Is Ravens Defense Good Enough? And in 2018, Does it Even Matter?
There's been a lot of concern about Baltimore's defense during this three-game losing streak, and with good reason. Over this run, the Ravens have forced just one turnover and registered two sacks, all while allowing an average of just under 28 points per game. Simply put, the unit hasn't been good enough.
Though the defense hasn't gotten great results recently, Pro Football Focus' Gordon McGuinness offered a different perspective.
"[New Orleans is] averaging over 36 points per game (not including Baltimore game) and Baltimore held them to 24. [Pittsburgh is] averaging over 31 points per game (not including two games against Baltimore) and Baltimore held them to 14 and 23," McGuinness wrote. "It's not that the Ravens defense isn't good enough. It's that in 2018 it doesn't matter as much."
Indeed, 2018 has been the year of explosive offenses, and the Ravens have faced their fair share recently in New Orleans, Carolina and Pittsburgh. And as McGuinness pointed out, against New Orleans and Pittsburgh, the Ravens managed to keep those offenses somewhat in check by their high standards.
The question is this though: does it matter if the Ravens are able to keep these explosive offenses somewhat in check? McGuinness clearly doesn't think so, but his reasoning isn't based entirely on the defense.
Yes, a big part in answering this question is Baltimore's offense has averaged just 20 points during this losing streak. With how games are being officiated, it has certainly made it easier for a team to win based around offense. As The Ringer's Robert Mays put it, "Sunday's games were full of stellar performances from offenses that couldn't be denied, and we should be seeing most of those units come playoff time."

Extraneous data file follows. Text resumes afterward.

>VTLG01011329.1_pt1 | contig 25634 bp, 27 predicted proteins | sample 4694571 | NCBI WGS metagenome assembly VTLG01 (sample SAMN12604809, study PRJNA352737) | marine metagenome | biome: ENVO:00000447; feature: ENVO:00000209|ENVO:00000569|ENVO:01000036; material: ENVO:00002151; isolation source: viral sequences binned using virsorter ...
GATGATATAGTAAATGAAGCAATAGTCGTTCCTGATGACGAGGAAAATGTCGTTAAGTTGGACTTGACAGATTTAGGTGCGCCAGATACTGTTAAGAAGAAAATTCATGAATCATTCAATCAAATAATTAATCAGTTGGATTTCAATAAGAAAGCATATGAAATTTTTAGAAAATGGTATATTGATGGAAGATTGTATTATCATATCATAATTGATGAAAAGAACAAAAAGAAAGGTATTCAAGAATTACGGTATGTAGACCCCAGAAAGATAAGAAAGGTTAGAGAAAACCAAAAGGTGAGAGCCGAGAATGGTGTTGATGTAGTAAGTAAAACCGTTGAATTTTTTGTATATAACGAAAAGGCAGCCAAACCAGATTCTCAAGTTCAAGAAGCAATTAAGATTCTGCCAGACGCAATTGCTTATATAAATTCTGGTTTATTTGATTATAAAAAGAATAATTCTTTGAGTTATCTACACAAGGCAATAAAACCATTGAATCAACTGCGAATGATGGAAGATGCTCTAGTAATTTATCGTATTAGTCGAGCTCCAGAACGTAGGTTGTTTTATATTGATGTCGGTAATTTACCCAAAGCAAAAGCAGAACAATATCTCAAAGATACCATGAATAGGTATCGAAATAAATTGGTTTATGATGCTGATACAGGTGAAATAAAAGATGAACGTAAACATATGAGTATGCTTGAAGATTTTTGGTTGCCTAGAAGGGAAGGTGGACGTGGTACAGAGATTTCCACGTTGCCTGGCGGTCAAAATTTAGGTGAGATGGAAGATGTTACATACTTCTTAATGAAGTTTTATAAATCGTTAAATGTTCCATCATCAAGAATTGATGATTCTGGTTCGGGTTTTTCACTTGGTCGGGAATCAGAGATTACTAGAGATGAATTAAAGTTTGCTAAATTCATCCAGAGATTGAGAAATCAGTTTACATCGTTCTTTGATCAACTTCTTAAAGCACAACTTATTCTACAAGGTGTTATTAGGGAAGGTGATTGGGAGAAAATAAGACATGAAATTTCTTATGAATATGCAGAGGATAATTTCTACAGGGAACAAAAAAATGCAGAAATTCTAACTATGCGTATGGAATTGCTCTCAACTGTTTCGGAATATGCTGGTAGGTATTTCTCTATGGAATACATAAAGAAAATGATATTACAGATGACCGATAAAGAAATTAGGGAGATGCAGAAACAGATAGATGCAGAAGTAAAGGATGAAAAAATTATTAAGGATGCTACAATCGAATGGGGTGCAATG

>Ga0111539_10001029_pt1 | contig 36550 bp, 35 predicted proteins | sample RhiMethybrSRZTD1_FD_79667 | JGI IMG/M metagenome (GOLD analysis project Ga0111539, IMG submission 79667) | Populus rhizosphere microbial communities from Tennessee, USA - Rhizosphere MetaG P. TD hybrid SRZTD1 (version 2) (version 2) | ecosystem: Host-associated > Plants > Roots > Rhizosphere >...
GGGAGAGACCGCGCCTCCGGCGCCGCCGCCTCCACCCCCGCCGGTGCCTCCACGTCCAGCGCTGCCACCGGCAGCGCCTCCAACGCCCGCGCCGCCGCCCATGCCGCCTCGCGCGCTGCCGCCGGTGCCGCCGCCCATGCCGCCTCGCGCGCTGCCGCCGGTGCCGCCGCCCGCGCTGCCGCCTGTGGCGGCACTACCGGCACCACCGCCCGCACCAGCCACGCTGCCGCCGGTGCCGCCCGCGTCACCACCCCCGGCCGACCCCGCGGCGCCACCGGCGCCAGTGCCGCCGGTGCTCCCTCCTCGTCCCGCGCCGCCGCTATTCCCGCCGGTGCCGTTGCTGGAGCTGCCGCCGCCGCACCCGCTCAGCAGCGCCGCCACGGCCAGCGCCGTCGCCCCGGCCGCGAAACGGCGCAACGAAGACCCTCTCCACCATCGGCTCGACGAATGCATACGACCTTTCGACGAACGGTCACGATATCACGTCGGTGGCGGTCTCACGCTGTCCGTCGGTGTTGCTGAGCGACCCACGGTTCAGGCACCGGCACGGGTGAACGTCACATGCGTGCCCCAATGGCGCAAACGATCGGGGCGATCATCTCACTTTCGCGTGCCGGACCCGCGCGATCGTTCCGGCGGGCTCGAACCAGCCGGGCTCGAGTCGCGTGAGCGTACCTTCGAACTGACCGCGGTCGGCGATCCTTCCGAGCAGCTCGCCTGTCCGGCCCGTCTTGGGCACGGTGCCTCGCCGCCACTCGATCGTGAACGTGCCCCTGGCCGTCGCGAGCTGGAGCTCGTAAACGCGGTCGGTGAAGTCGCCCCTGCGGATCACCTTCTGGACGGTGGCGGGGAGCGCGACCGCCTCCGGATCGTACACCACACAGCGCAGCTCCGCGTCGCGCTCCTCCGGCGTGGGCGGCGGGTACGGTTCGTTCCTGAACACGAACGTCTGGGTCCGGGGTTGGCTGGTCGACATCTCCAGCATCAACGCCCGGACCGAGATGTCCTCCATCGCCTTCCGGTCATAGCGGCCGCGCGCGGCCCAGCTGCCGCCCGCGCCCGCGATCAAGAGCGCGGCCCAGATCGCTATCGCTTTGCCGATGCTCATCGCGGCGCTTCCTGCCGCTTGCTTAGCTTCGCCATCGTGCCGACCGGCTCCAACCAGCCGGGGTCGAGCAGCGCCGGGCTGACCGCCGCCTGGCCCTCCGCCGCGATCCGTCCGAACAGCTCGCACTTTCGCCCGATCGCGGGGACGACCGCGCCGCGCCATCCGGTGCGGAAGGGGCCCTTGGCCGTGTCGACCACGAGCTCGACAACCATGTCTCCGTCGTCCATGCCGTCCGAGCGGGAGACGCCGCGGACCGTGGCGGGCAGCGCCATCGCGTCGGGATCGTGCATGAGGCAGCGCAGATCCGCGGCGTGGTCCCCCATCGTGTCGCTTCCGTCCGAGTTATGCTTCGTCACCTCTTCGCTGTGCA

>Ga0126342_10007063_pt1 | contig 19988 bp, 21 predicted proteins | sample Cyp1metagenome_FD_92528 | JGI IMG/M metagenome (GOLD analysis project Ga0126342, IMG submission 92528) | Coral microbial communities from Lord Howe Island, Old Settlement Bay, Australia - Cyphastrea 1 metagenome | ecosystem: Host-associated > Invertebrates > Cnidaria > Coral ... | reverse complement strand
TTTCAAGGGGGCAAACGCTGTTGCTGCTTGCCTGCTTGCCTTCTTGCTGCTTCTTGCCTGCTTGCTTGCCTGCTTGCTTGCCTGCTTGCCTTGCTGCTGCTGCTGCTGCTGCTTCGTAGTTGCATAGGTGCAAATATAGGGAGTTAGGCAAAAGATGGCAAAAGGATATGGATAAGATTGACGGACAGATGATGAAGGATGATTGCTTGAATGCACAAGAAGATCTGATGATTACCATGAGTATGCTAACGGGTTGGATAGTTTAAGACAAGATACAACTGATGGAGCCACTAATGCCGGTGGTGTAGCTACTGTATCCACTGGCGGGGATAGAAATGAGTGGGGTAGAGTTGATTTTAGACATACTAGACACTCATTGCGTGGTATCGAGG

Averaging 20 points per game simply isn't close to enough with how explosive offenses can be in the NFL in this era. The Athletic's Michael Lombardi even referred to Baltimore's offense as a "significant obstacle" to its chances of making the postseason.
The Ravens defense is still No. 1 in the NFL in average yards allowed per game (305), which is a pretty good metric for determining how a defense is doing. However, four of the top five defenses in that category - Baltimore, Jacksonville, Buffalo and Dallas – would not make the playoffs if the season were to end right now.
On the flip side, three of the top five offenses in the NFL in terms of yards gained per game – Los Angeles Rams, Kansas City and Pittsburgh – would all make the playoffs.
"The way the rules have been set up, it's a scoring league," former NFL quarterback Trent Green and CBS analyst, said on Glenn Clark Radio. "That's the way the league's set up. They want excitement, they want points, they want things going on and that's just the reality of it right now."